By Dan Hardenbrook

More than 50 mushers and their sled dog teams took the trails of northern Luce County last weekend for the 20th Annual Tahquamenon Country Sled Dog Races. The race returned to the magnificent Muskallonge Lake State Park for the kick start to the sled dog racing season. You can get Off Leash K9 Training’s prices here to train your dog to win. The event featured five race classes with riders from four countries, and competitors ranged from kids to seasoned pros pursuing their share of the race purse. For dog training check out the post right here, which gives you information of trainers.

The weekend began with a Meet the Mushers event and pasta dinner at the American Legion Post 74 on Friday. The Tahquamenon Area Sports Boosters provided the meal and hosted the event as a fundraiser for local sports programs. That event helps bring in the community, which is a major race goal.

“One of the big things that the race has always wanted to do is to help support the community to pay back for all of the support the community has shown us,” said race director John Brown.

Saturday was race day. Always a highlight, the 2-3 dog youth class saw three youngsters lead their teams on a short sprint. It looked like the dogs had taken Off Leash K9 Training in Phoenix Arizona. Newberry’s Nate Sielstra tore up the trail with a winning time of 6:35.81. Ten racers rode in the 4-dog mid-distance class, with Ocean DeKuiper taking the top spot in 1:17:32.68.

The 6-dog class featured the deepest field of the day, with 20 teams competing. Al Borak broke through for the win in a time of 1:41:35.39. The race was tight with the rest of the top ten all crossing the finish line within 12 minutes of each other and several spots decided by a matter of seconds. Local mushers made an impact, led by Laura Bontrager finishing fifth, Frank Caldwell who finished seventh, and Geri Minard, who came in 10th. Visit Website here to know how you can get a professional trainer for your dog.

The two top classes featured the 8-dog and 10-dog professional classes. Veterans with experience in the “big” races showed up to get their circuit season started. The 8-dog division went to Lynne Witte, of Luther, MI, with a winning time of 3:39.57.10, followed by Tom Bauer and Kelsey Beaber.

The 10-dog pro class came down to a Gaylord husband and wife battling back and forth for the win and to see who took home the top prize. In the end, Joann Fortier finished just in front of her husband, Larry, with a time of 4:24.29.60. Newberry native Laura Neese finished in 5:35.05.03, good enough for ninth. If you want to train your dog to compete just like them, you can start by checking out MLK9.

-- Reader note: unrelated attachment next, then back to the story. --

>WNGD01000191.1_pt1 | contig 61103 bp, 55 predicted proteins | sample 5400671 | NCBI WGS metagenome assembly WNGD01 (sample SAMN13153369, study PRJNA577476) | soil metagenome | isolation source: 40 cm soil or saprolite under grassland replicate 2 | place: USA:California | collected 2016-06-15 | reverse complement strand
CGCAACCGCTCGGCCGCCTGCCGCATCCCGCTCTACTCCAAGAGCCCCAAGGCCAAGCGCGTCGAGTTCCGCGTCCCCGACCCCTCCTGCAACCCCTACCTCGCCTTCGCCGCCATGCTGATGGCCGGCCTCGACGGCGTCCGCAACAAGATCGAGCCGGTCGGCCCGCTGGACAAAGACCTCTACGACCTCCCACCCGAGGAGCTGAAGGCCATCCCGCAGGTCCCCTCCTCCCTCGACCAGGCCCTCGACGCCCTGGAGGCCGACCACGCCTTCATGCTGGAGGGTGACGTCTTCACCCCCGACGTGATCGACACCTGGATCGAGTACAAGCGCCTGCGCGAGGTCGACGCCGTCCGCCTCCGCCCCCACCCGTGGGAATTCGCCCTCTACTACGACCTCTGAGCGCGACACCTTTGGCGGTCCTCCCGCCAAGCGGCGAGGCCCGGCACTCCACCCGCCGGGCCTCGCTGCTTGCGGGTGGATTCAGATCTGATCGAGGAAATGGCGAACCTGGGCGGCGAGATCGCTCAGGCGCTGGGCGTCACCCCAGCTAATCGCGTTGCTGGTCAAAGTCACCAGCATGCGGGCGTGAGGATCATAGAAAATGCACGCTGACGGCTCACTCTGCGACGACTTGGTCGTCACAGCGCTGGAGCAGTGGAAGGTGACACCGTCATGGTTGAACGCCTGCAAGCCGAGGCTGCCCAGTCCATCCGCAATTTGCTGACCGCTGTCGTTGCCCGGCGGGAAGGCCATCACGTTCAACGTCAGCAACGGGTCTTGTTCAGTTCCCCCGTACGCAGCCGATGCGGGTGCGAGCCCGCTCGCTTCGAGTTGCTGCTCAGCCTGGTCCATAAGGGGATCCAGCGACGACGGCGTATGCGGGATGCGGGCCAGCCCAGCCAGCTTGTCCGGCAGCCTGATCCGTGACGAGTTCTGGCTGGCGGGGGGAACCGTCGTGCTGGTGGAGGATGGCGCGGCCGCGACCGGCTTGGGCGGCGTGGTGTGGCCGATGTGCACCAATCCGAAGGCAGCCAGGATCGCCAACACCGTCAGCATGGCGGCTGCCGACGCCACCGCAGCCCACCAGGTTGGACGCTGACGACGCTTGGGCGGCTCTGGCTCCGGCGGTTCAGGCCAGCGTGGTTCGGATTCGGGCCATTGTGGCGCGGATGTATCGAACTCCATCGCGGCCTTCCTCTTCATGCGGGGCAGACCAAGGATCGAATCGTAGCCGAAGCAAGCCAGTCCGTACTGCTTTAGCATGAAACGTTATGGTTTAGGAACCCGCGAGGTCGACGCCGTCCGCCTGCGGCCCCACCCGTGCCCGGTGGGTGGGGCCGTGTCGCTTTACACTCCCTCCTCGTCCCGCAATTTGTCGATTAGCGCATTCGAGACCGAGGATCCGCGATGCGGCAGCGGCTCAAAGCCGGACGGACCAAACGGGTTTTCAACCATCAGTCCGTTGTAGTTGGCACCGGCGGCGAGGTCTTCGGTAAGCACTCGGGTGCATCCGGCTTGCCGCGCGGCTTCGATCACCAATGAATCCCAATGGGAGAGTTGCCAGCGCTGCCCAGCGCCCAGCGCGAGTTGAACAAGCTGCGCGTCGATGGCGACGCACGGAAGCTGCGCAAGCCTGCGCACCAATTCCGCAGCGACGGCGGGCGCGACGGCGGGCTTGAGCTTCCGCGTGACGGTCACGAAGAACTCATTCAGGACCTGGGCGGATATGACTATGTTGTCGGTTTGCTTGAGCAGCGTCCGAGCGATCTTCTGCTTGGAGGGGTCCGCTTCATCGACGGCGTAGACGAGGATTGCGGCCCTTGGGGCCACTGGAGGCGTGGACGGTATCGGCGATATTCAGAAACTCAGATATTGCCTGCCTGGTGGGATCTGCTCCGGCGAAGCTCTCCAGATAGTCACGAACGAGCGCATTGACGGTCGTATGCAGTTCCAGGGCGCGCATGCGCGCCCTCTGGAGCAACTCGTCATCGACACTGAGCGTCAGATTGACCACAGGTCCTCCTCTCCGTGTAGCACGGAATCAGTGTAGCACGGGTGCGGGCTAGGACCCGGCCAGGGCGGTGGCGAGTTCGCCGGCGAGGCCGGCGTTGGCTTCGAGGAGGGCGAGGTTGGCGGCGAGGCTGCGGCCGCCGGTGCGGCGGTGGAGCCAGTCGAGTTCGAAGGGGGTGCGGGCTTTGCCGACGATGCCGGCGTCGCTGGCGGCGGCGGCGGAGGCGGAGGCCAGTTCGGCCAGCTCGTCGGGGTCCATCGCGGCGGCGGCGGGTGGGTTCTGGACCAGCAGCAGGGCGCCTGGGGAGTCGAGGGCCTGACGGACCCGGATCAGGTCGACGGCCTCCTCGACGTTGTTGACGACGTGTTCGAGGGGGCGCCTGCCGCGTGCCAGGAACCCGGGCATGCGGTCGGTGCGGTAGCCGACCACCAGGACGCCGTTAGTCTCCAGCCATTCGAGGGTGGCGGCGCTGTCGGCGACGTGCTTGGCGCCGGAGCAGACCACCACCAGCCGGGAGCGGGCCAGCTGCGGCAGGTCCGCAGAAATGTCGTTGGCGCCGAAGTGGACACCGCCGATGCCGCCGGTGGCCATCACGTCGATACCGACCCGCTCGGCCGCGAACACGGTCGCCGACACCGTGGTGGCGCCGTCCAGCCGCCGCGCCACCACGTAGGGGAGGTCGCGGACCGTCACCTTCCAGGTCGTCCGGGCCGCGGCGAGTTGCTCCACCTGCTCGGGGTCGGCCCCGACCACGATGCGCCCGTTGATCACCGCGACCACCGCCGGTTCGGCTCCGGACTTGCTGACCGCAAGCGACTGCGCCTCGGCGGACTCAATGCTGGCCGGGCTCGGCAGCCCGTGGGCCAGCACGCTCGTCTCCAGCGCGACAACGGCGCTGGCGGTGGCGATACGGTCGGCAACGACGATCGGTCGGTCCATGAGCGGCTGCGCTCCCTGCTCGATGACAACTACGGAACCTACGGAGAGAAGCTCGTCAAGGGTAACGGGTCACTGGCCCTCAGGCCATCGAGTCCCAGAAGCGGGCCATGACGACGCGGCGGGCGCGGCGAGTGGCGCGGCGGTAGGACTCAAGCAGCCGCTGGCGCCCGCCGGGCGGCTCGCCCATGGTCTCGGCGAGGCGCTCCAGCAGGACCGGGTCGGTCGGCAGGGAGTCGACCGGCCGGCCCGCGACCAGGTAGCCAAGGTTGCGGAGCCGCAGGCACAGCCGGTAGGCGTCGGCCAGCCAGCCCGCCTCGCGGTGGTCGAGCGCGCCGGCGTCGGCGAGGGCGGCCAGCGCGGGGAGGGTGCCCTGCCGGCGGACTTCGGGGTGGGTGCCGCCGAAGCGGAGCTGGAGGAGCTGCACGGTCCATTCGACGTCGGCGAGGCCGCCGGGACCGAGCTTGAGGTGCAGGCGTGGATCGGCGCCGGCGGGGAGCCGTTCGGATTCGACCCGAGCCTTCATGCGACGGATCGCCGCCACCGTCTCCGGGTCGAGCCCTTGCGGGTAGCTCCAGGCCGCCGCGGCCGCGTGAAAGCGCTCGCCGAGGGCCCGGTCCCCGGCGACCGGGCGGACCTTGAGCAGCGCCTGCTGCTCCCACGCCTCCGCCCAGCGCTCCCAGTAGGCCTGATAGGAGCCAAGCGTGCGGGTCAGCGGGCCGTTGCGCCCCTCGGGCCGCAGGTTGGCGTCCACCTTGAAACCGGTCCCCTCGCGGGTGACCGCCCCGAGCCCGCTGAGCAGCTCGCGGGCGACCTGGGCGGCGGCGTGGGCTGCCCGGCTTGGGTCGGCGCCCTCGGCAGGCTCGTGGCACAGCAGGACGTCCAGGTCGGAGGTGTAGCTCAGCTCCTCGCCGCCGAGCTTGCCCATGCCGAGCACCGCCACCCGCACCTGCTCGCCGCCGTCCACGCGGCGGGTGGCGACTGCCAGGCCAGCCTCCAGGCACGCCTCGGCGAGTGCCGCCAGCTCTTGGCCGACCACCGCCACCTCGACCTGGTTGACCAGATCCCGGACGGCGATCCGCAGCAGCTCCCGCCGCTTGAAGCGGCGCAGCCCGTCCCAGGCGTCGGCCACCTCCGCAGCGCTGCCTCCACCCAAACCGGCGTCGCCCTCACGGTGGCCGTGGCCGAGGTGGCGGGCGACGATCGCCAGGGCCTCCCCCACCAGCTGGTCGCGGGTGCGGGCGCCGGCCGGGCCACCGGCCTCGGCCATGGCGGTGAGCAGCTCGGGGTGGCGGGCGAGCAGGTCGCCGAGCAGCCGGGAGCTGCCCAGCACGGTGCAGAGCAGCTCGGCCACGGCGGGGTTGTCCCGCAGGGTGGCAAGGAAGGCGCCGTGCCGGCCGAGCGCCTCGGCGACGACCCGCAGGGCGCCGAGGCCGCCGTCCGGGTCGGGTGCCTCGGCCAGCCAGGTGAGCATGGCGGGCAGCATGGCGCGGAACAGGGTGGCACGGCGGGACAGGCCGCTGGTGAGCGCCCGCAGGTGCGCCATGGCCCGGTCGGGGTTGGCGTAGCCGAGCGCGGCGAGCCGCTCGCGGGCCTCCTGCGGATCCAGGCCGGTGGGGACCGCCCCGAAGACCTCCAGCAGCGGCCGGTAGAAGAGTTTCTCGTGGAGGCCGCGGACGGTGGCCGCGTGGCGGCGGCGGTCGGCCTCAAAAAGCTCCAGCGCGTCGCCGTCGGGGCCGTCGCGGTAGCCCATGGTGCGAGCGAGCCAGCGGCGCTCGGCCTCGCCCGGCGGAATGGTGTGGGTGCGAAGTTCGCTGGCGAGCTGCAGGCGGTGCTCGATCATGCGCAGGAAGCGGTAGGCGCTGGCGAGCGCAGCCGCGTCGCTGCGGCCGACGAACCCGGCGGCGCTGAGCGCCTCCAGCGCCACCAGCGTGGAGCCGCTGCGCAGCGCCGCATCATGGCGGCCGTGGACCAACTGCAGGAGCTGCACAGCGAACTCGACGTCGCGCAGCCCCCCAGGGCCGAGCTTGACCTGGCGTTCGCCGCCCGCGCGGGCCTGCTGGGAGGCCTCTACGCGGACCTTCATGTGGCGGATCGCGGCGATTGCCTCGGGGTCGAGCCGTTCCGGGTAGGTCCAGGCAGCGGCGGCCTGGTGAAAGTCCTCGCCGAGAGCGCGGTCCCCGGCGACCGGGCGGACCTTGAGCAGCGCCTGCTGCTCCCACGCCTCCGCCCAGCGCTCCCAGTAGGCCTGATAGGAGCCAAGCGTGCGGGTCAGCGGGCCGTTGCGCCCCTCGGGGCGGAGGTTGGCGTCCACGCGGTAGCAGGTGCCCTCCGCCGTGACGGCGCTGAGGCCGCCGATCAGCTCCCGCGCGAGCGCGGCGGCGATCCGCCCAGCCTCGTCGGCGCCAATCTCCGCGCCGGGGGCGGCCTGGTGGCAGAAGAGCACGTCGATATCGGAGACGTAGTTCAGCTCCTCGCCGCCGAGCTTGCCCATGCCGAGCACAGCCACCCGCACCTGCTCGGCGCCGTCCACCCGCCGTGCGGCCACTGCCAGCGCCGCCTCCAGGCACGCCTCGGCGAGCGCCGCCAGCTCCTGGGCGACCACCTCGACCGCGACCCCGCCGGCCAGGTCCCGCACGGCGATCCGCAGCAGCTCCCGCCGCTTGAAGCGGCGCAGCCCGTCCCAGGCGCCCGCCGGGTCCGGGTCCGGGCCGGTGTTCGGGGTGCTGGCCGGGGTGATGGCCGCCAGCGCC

Race organizers and mushers were pleased with the event, and trail workers received a lot of credit. With the recent storms leaving the race trail in shambles, the trail crew had to re-cut and groom the racecourse.

“The weather, as everyone in the area knows, has been difficult the past couple of weeks,” Brown said. “We’ve got a great trail crew that has put in a lot of work getting things ready for us.”

The weekend wrapped up with breakfast and an awards ceremony back at the American Legion on Sunday. Mushers and their friends and families gathered to share stories from the race, and talk about where they may be heading next.

The race board is stocked with members from near and far – some even drive up from Chicago to help each year, Brown said.

Race board member John Waltman was instrumental in getting sponsors for the event, which is also a major task. Funding from sponsors allows organizers to offer an attractive prize purse and helps cover advertising and promotion of the race.

“It’s a huge effort. We have lots of businesses in our community that help,” Waltman said. “It actually costs about $15,000 every year to put the race on and we have to raise that every year.”

Race president Margaret Harvey thanked sponsors, board members, volunteers, and trail workers for making the event a success. “We work throughout the year to pull this race together and it was especially difficult pulling this together this year with all of the difficult conditions we had,” she said. “The one thing that we had going for us was the money. We were able to have a nice purse this year.”

The board members and organizers are already eagerly planning for next year’s event. The 21st Tahquamenon Country Sled Dog Races will return to the Muskallonge Lake State Park Saturday, January 9, 2021.